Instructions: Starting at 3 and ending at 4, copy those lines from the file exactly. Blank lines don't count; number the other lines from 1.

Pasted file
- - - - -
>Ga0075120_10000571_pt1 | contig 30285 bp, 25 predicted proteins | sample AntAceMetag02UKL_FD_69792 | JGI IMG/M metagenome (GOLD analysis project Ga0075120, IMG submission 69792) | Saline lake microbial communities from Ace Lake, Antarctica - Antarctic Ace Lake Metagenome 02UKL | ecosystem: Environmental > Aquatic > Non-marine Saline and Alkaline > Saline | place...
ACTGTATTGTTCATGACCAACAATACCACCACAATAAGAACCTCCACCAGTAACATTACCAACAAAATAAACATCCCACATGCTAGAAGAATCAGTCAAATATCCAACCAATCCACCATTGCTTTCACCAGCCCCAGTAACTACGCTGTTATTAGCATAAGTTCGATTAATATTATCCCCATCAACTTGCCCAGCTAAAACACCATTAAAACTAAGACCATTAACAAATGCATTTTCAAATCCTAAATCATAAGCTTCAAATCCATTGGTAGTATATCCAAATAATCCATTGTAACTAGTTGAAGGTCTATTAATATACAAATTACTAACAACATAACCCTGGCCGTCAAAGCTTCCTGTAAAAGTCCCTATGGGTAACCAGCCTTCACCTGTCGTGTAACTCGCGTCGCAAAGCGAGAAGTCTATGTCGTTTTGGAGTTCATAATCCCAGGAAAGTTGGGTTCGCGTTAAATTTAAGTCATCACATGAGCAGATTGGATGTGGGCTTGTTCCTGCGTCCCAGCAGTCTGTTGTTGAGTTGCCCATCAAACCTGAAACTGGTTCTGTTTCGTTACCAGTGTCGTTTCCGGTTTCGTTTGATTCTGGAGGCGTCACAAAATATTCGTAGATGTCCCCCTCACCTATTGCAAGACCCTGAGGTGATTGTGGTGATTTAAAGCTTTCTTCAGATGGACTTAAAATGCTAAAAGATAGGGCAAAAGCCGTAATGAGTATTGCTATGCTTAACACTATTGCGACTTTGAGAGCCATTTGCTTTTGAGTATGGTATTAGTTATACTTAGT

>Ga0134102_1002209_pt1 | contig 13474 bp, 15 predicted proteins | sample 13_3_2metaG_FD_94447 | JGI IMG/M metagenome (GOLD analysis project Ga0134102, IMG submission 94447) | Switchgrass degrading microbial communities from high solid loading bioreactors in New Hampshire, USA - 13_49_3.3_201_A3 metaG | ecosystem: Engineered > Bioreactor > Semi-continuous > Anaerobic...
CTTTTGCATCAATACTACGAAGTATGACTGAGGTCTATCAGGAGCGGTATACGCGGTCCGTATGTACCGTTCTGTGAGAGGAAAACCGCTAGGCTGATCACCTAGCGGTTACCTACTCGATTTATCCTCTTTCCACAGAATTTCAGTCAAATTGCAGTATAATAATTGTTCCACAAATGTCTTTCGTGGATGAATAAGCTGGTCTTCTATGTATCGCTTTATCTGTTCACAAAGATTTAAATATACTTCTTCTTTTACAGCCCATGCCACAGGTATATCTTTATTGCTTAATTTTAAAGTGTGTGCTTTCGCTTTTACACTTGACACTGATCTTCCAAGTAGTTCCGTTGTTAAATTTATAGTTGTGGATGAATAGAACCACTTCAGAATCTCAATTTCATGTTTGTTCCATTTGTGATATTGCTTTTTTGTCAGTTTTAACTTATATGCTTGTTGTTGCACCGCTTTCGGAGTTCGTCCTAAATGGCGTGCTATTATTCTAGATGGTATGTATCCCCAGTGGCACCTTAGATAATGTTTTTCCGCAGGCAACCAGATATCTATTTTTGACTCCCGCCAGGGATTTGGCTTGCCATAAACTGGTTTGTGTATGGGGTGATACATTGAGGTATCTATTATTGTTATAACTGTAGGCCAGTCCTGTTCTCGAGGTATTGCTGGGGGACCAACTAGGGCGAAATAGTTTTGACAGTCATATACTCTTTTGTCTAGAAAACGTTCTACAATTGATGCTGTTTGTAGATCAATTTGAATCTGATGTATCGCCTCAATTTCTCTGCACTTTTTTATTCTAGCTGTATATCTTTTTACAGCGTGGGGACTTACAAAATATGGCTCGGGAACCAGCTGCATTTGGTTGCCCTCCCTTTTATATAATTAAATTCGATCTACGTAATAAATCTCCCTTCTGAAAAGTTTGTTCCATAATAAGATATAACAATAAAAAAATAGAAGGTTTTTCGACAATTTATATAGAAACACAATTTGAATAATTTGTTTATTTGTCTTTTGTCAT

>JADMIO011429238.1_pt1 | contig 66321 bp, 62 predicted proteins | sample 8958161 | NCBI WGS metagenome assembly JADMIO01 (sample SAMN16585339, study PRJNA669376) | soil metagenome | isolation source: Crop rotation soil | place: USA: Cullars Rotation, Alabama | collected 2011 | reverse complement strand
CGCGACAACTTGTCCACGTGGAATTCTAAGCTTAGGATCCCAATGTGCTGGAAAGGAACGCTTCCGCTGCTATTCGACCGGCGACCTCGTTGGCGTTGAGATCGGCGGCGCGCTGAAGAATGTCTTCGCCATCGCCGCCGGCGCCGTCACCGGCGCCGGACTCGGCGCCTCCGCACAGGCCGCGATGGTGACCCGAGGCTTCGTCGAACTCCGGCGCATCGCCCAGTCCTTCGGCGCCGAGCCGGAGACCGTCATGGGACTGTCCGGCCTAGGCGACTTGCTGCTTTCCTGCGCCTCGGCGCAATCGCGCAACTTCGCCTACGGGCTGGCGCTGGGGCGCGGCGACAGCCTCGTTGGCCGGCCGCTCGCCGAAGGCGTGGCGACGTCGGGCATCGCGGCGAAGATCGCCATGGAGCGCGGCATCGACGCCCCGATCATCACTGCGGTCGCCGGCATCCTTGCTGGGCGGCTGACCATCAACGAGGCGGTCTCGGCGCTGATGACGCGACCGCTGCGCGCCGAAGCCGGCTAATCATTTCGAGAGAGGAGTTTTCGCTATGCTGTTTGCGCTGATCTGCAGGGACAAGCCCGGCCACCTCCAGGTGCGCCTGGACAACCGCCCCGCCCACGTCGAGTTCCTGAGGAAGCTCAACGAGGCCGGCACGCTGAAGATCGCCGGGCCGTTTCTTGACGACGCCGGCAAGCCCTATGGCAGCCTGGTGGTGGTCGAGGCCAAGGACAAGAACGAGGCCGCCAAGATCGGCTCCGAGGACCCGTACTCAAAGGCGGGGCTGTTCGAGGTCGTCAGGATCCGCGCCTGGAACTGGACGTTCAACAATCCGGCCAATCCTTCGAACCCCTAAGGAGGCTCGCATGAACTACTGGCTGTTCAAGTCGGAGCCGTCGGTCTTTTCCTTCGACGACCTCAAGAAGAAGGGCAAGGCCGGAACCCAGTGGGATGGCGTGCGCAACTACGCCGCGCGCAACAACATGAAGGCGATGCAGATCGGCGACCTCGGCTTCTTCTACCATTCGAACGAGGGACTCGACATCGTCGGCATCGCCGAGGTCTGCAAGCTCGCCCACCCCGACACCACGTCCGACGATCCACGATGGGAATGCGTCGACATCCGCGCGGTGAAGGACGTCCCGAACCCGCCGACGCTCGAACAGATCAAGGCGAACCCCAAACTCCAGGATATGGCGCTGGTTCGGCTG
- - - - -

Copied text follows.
>Ga0134102_1002209_pt1 | contig 13474 bp, 15 predicted proteins | sample 13_3_2metaG_FD_94447 | JGI IMG/M metagenome (GOLD analysis project Ga0134102, IMG submission 94447) | Switchgrass degrading microbial communities from high solid loading bioreactors in New Hampshire, USA - 13_49_3.3_201_A3 metaG | ecosystem: Engineered > Bioreactor > Semi-continuous > Anaerobic...
CTTTTGCATCAATACTACGAAGTATGACTGAGGTCTATCAGGAGCGGTATACGCGGTCCGTATGTACCGTTCTGTGAGAGGAAAACCGCTAGGCTGATCACCTAGCGGTTACCTACTCGATTTATCCTCTTTCCACAGAATTTCAGTCAAATTGCAGTATAATAATTGTTCCACAAATGTCTTTCGTGGATGAATAAGCTGGTCTTCTATGTATCGCTTTATCTGTTCACAAAGATTTAAATATACTTCTTCTTTTACAGCCCATGCCACAGGTATATCTTTATTGCTTAATTTTAAAGTGTGTGCTTTCGCTTTTACACTTGACACTGATCTTCCAAGTAGTTCCGTTGTTAAATTTATAGTTGTGGATGAATAGAACCACTTCAGAATCTCAATTTCATGTTTGTTCCATTTGTGATATTGCTTTTTTGTCAGTTTTAACTTATATGCTTGTTGTTGCACCGCTTTCGGAGTTCGTCCTAAATGGCGTGCTATTATTCTAGATGGTATGTATCCCCAGTGGCACCTTAGATAATGTTTTTCCGCAGGCAACCAGATATCTATTTTTGACTCCCGCCAGGGATTTGGCTTGCCATAAACTGGTTTGTGTATGGGGTGATACATTGAGGTATCTATTATTGTTATAACTGTAGGCCAGTCCTGTTCTCGAGGTATTGCTGGGGGACCAACTAGGGCGAAATAGTTTTGACAGTCATATACTCTTTTGTCTAGAAAACGTTCTACAATTGATGCTGTTTGTAGATCAATTTGAATCTGATGTATCGCCTCAATTTCTCTGCACTTTTTTATTCTAGCTGTATATCTTTTTACAGCGTGGGGACTTACAAAATATGGCTCGGGAACCAGCTGCATTTGGTTGCCCTCCCTTTTATATAATTAAATTCGATCTACGTAATAAATCTCCCTTCTGAAAAGTTTGTTCCATAATAAGATATAACAATAAAAAAATAGAAGGTTTTTCGACAATTTATATAGAAACACAATTTGAATAATTTGTTTATTTGTCTTTTGTCAT